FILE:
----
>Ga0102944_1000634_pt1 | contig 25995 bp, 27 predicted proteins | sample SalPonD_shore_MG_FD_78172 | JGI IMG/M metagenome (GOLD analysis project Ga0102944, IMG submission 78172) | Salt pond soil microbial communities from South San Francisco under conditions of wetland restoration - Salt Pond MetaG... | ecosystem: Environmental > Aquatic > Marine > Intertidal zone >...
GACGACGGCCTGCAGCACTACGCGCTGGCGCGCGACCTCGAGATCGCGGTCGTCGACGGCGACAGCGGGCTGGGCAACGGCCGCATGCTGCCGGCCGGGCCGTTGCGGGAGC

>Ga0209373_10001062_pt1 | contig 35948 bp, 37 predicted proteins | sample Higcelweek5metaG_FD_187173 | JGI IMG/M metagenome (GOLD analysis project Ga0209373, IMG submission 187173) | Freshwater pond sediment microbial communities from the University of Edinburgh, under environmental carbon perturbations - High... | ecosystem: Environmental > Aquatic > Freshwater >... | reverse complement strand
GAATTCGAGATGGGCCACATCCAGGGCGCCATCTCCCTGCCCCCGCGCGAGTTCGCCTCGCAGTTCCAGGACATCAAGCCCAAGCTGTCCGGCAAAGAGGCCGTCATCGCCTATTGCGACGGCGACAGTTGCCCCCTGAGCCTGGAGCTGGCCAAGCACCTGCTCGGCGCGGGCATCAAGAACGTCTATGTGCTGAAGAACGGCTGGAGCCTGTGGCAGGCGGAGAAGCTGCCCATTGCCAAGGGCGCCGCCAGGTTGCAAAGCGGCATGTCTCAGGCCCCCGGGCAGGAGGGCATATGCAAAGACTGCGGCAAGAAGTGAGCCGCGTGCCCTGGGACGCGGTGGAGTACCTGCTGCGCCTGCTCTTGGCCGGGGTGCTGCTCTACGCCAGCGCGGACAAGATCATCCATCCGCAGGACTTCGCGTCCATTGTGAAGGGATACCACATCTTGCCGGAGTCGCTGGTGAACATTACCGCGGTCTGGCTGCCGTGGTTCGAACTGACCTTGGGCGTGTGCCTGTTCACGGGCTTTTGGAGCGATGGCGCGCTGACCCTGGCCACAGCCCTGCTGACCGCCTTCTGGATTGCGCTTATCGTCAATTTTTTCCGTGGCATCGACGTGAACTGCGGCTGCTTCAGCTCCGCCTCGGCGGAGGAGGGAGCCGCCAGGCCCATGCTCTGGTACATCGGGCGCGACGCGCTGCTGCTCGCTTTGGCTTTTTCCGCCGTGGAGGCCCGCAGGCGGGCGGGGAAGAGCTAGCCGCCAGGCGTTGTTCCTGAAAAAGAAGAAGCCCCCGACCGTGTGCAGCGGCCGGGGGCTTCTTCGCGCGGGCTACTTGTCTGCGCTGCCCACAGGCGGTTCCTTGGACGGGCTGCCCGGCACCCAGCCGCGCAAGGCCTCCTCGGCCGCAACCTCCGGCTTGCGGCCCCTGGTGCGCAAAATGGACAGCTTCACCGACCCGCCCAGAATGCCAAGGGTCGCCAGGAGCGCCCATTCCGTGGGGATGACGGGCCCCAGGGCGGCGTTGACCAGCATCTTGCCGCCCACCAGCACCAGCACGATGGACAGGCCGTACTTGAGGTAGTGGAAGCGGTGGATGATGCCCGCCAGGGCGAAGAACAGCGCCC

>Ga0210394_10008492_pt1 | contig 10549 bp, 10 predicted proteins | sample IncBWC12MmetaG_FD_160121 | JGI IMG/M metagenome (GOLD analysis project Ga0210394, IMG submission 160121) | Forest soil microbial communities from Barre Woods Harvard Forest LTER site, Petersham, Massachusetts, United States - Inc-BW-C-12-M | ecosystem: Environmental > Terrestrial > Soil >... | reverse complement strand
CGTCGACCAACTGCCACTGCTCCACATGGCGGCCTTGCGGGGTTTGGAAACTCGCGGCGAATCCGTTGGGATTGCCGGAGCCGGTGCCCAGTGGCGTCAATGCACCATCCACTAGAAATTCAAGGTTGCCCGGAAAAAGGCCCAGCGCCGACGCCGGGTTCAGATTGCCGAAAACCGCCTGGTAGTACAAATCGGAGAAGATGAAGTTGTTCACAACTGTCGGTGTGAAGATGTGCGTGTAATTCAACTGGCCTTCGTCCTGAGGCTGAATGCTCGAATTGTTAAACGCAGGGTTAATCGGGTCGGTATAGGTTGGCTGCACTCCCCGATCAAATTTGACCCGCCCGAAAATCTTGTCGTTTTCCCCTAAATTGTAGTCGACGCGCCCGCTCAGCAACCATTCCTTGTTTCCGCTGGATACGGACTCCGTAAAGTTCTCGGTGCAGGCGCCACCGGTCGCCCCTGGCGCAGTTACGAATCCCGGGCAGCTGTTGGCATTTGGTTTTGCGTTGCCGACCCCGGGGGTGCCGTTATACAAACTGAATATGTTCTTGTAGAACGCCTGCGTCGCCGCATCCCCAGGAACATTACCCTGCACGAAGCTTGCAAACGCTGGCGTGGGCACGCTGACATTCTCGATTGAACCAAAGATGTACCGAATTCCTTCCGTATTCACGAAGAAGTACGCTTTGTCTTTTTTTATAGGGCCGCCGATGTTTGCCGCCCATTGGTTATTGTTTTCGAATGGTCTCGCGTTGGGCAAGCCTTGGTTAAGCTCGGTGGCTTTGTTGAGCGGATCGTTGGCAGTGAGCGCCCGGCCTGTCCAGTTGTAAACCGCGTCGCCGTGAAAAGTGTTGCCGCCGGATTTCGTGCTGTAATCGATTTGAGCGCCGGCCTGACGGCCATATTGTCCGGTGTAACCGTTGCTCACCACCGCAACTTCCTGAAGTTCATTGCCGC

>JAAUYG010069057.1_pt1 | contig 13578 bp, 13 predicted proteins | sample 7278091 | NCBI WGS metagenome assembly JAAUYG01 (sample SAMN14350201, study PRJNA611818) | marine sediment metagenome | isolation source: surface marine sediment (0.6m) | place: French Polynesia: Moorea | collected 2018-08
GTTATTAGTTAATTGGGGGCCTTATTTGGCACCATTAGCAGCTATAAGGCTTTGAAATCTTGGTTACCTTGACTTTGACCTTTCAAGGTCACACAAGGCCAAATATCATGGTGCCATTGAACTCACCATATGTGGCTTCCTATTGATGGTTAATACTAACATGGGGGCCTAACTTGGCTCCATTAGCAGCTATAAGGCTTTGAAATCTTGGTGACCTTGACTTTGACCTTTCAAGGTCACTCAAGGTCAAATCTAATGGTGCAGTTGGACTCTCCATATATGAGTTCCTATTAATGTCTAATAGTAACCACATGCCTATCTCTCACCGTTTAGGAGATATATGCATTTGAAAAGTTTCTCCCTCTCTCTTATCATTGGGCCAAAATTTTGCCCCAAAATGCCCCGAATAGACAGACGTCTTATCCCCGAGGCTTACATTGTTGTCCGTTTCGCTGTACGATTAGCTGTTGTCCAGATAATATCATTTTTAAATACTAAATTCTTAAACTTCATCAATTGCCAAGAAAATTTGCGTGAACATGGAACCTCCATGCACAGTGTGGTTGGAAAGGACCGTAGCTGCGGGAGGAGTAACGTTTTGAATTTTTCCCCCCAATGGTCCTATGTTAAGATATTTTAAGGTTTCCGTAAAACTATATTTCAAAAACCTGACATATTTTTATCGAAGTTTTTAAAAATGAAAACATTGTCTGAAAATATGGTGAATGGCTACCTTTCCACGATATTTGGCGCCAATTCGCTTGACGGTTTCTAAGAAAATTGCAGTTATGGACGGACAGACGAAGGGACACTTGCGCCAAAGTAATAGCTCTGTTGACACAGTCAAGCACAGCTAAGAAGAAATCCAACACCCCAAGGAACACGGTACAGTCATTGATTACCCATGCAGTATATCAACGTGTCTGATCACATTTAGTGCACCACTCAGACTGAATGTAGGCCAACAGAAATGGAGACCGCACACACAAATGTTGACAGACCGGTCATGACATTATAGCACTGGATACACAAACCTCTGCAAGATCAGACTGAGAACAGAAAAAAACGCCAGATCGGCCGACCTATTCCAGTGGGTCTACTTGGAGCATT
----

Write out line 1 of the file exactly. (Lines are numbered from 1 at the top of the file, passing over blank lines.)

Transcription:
>Ga0102944_1000634_pt1 | contig 25995 bp, 27 predicted proteins | sample SalPonD_shore_MG_FD_78172 | JGI IMG/M metagenome (GOLD analysis project Ga0102944, IMG submission 78172) | Salt pond soil microbial communities from South San Francisco under conditions of wetland restoration - Salt Pond MetaG... | ecosystem: Environmental > Aquatic > Marine > Intertidal zone >...